Copy Data Management isn’t about deleting ALL copies of data that you have created from your primary storage. Nor is it about stopping you from making data copies. Some vendors may believe that if they come in and make yet one more ‘golden’ copy of your data, you are set for life. I don’t think this is what customers want. Just like with tape. Many folks say “tape is dead” but that is mostly preached from vendors who; a) don’t sell tape, b) have never stood in the shoes of IT professionals who need to actually mange data and c) meet shrinking IT budgets.

Just like tape is still quite useful and cost effective for long-term retention, copy data management isn’t about just having one copy of your data either.

Copy Data Management is really all about helping IT transition from creating copies of data, for necessary business purposes such as data protection, and in-turn, be able to utilize that data to get more functional use from it, rather than have it sit idle as an insurance policy.

The challenge is, up until today, there really has been no way to be able to utilize these data copies that are sitting idle. Part of the reason is due to how these copies are created. As an example, IT today takes that backup copy they made and then run a restore process, a timely restore process, once per month for the development organization for their test/dev processes. This is really a long and involved process that takes time to manage and the data is quickly a month old. This means the results of the test/dev processes yield less than optimal results.

A good copy data management solution can deliver the most recent production data for development to take advantage of, increasing the quality of the code that comes out of development. In addition, a good copy management solution can reduce, through automation, the data management effort it takes to bring up the latest copy of production data for test/dev environments.

The first thing is to start with Snapshots. Storage services, like Snapshots, have been a part of storage systems for years. The reality is, IT has been taking Snapshots for decades but these Snapshots are hardly ever used. They are not used because there have been no tools available to help IT 1) see the Snapshots they have created or 2) a way to crate the Snapshot such that it has value and 3) a way to take advantage of the Snapshots that have been created for multiple purposes.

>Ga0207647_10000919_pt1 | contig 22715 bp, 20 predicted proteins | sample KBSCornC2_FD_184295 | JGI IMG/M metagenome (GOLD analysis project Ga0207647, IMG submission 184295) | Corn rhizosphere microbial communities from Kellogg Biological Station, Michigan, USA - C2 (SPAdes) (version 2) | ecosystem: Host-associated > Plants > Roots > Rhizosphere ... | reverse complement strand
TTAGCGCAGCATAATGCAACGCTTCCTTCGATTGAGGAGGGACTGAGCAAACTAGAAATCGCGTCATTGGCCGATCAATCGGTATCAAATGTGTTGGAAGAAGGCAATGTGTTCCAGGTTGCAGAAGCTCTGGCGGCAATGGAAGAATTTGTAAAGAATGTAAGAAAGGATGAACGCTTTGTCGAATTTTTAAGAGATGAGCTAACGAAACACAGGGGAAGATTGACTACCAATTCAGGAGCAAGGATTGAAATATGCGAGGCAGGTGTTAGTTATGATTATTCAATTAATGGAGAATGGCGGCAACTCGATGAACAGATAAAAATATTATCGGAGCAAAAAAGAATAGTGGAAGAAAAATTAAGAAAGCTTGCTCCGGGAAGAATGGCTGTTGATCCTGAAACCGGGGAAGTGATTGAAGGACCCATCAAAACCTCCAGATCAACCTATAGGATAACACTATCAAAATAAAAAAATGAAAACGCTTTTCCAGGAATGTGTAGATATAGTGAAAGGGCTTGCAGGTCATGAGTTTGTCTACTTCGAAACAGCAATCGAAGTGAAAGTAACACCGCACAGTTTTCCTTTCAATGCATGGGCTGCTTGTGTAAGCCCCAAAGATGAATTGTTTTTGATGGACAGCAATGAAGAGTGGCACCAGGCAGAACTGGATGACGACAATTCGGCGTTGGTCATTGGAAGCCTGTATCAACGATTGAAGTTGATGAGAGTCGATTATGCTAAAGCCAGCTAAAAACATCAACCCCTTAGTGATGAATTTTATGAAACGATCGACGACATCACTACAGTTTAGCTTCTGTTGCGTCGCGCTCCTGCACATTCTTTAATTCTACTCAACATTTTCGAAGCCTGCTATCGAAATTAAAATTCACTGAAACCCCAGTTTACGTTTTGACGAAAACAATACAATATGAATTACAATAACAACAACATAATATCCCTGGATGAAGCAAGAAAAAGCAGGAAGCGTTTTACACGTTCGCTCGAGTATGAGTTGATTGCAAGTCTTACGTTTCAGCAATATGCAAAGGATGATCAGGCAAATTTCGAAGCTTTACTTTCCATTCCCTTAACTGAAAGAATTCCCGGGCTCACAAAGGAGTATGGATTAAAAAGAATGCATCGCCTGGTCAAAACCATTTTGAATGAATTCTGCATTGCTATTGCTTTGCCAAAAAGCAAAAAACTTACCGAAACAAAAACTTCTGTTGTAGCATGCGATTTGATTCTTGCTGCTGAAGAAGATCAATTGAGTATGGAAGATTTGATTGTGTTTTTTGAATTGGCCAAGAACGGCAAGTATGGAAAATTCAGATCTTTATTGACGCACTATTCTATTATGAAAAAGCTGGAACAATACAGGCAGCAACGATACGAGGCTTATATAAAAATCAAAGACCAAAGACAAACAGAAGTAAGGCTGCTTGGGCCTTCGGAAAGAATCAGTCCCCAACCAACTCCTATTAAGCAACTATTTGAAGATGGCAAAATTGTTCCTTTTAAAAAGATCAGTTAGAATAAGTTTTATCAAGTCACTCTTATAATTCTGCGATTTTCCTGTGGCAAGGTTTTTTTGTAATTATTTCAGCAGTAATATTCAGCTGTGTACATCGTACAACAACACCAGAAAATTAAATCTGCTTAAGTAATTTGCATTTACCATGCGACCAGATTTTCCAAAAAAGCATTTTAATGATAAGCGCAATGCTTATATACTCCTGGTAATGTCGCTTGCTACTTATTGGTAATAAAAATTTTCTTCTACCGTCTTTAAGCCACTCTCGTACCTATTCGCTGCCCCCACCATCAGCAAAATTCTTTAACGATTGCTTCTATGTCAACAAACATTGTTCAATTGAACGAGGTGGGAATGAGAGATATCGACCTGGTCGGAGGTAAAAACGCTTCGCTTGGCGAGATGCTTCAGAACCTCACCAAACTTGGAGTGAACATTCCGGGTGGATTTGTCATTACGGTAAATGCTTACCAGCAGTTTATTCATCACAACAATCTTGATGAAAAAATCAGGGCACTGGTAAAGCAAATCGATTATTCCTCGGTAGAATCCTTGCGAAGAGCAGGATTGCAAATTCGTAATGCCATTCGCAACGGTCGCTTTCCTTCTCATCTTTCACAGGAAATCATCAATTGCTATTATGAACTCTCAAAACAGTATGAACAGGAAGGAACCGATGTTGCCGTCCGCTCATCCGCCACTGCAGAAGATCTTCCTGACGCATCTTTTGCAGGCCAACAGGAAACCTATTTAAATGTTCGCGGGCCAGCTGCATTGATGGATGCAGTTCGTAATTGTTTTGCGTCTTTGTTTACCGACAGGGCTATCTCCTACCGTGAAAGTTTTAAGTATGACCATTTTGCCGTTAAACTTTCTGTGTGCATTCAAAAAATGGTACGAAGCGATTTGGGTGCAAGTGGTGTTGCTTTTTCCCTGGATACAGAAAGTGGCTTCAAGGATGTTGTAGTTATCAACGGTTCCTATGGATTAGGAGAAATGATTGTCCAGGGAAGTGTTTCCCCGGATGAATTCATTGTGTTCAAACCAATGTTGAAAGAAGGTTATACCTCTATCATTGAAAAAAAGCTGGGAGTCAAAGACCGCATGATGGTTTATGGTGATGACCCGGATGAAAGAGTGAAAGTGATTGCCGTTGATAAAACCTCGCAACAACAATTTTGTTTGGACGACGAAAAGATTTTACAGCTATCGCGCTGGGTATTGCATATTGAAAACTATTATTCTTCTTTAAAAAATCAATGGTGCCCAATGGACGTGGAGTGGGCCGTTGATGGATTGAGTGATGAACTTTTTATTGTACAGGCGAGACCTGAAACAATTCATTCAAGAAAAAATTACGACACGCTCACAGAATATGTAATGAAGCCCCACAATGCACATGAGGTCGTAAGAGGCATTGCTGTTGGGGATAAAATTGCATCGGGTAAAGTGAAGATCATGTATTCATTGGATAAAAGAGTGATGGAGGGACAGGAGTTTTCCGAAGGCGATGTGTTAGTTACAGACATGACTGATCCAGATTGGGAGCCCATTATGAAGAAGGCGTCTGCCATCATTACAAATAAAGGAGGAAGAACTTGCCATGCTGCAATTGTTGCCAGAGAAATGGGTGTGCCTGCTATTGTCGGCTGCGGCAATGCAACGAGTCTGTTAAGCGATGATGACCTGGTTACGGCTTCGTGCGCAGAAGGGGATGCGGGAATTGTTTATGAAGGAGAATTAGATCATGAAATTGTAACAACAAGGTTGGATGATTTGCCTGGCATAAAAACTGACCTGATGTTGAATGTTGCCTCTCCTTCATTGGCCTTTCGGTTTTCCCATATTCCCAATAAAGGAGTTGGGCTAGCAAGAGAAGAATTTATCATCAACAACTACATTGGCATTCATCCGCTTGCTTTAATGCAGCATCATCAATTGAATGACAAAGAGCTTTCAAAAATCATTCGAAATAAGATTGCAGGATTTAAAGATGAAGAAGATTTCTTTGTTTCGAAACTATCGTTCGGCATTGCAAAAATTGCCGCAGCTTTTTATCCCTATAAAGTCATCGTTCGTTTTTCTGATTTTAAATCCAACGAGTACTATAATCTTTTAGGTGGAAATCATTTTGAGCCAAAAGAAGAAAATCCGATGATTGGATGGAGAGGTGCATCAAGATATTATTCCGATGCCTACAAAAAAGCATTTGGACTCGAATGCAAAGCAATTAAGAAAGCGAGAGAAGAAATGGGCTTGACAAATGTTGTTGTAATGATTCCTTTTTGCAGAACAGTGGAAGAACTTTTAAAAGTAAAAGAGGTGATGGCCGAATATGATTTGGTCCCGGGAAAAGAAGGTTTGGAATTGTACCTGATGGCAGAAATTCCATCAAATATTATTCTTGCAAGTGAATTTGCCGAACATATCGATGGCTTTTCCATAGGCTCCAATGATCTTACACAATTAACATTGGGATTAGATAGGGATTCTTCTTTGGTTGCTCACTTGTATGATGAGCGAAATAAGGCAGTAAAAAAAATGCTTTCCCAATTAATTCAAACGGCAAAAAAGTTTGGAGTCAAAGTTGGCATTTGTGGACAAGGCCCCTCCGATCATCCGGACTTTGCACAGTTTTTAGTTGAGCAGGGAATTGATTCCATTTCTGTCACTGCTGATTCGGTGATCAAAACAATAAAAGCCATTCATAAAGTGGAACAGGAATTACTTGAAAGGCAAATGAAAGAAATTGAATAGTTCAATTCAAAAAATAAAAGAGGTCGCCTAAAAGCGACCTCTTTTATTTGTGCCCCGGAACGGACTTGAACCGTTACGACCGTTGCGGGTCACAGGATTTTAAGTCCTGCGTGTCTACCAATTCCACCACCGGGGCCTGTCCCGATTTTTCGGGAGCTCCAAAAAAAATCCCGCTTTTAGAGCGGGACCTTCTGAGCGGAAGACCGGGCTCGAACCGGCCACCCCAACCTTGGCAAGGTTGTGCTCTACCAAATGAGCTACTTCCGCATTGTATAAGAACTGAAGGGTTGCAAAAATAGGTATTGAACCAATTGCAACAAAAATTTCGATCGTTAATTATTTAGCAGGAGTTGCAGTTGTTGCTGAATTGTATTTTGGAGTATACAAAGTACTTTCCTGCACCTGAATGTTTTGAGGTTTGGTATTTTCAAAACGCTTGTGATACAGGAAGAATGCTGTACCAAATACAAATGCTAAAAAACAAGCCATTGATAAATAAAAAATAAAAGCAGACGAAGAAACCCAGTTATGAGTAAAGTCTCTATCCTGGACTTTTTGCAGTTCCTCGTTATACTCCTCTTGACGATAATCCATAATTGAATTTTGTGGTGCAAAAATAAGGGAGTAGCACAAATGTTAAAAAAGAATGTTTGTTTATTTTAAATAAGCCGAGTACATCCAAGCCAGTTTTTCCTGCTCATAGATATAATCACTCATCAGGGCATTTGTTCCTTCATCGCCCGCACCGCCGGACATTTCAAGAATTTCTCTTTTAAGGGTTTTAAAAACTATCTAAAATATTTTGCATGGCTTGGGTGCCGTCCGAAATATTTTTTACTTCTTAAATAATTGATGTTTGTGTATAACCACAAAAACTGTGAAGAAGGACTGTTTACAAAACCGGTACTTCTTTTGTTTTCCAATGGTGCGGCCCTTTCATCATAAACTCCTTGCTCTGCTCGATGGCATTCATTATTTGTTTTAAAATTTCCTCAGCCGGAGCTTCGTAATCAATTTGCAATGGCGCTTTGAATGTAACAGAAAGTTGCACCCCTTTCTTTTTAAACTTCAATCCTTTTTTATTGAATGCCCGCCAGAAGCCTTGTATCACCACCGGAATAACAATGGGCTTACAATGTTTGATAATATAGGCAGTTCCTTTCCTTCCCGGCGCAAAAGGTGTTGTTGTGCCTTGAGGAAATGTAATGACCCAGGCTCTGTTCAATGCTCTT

Catalogic Software allows IT to be able to help IT take advantage of their snaps all with one solution. Their ECX solution provides IT a way to manage or create Snapshot, SnapMirror and SnapVault policies that allow for multiple different retentions all with one process. Next, IT has the ability to utilize these snaps by selecting the copy of data they want to use, and then bring up that snap in multiple locations for multiple business purposes. For example: say you wan to bring up your Test/Dev environment in India every evening after development has developed new code, for testing purposes. Instead of spending time ensuring the right copy of data is copied over to India for testing, IT can simply take advantage of a flexclone to spin up a copy of the latest data quickly and the folks in India now get all day to test instead of trying to do data management and make sure they have the latest copy of data. Next lets say you want to bring up a copy of that same snap across the country for DR purposes. Not only that, you can bring up that same copy, in another location, test it and then have the option to tear it down, leaving no data sprawl, or promote it to production in the case of a real disaster.

IT can now leverage the Snaps they create for multiple business purposes. This saves data management time, and money from storage sprawl as well as reduces the technologies that make these copies in the first place.

IT now has the ability to be bold and move their data center forward, become more efficient, save money and become more agile with the technologies (snapshots) they have already purchased. Catalogic ECX help IT exploit these technologies. And evolved their data center.


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